Coming into Borrego Springs, Joshua’s bike suffered a mishap that would keep him one place for quite some time. (broken frame! true story) Thankfully, he had plans for a pick up to catch a flight that evening anyhow. 😉

We feasted on Mexican food and stocked up on high calorie offerings from the store before hitting pavement up Montezuma’s Grade. Not familiar with this climb? It’s as grand and imposing as the name would imply.
The climb really took its toll, we wrapped up our day at the top of the climb in Ranchita and called Mary for a pick up. Though we’d originally planned to ride all the way back to Idyllwild, we were all happy to shoot the breeze with Ranchita locals and explore their community park before getting picked up. We lounged in the grass and even got some new route beta from a local retired firefighter. The next trip won’t be too far off, I’m sure.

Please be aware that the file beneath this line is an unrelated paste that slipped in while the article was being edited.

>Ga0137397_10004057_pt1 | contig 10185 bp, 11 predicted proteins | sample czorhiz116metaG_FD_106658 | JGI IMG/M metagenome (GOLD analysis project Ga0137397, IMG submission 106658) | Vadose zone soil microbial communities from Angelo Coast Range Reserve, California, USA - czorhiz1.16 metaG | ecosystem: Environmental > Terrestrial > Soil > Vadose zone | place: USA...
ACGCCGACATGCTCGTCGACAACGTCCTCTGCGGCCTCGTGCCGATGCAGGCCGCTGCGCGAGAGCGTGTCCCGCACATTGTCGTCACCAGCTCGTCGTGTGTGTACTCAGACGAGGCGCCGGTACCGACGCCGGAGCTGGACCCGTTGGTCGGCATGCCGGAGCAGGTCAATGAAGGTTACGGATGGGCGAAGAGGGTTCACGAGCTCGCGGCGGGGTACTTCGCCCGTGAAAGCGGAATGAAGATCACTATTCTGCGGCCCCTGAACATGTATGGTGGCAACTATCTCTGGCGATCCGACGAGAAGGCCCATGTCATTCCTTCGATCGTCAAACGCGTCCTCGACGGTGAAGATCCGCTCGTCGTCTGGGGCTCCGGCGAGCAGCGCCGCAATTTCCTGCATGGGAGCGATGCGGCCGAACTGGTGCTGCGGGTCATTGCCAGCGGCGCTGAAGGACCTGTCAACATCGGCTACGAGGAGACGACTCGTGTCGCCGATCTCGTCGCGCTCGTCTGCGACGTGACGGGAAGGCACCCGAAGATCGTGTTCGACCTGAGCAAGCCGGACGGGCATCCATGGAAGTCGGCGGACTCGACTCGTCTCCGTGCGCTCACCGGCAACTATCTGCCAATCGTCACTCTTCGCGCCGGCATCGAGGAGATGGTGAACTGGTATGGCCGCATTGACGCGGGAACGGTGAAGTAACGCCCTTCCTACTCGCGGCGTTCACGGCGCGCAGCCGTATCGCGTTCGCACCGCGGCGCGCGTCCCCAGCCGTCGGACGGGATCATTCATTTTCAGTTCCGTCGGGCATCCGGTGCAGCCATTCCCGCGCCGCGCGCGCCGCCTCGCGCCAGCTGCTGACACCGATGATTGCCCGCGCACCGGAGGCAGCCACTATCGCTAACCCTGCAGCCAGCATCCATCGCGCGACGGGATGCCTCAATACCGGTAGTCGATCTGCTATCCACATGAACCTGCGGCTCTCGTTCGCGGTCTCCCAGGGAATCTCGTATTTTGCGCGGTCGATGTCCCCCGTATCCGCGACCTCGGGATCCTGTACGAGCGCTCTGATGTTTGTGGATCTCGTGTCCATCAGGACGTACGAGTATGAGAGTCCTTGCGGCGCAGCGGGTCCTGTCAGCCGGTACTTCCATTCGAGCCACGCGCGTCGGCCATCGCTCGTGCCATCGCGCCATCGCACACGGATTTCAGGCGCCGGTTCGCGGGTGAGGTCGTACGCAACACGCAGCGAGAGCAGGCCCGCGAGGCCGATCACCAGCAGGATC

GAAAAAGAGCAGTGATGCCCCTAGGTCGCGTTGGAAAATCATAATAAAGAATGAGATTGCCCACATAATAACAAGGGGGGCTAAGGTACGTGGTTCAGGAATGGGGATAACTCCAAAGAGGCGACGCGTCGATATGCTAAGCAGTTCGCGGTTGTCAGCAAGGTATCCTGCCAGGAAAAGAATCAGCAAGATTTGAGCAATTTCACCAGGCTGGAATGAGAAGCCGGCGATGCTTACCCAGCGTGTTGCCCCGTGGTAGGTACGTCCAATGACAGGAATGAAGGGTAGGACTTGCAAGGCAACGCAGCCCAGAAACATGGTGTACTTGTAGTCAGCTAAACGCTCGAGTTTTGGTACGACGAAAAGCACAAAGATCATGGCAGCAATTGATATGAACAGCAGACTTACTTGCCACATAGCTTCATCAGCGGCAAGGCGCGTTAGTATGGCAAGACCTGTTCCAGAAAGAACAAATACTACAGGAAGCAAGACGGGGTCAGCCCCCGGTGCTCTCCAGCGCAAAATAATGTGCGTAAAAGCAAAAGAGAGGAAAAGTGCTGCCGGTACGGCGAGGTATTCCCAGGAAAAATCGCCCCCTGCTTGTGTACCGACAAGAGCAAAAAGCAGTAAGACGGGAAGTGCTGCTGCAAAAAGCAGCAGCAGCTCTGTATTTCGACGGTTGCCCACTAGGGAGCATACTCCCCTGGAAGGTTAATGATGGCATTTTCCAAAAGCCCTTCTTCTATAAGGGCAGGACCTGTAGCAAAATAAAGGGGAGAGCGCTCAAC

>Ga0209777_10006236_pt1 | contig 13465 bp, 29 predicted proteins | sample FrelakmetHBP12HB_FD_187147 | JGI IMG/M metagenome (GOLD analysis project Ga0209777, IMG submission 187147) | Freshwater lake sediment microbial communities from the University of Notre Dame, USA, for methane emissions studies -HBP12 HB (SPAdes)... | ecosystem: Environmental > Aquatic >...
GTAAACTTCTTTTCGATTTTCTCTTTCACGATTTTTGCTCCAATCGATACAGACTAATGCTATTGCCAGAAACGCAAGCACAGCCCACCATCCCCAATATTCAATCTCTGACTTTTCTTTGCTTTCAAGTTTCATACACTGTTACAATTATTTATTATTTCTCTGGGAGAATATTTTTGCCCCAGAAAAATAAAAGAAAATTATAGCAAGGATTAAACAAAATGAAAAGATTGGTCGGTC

By the end of our adventure, we were only gone from home about 24 hours. But it was so good it felt like many more.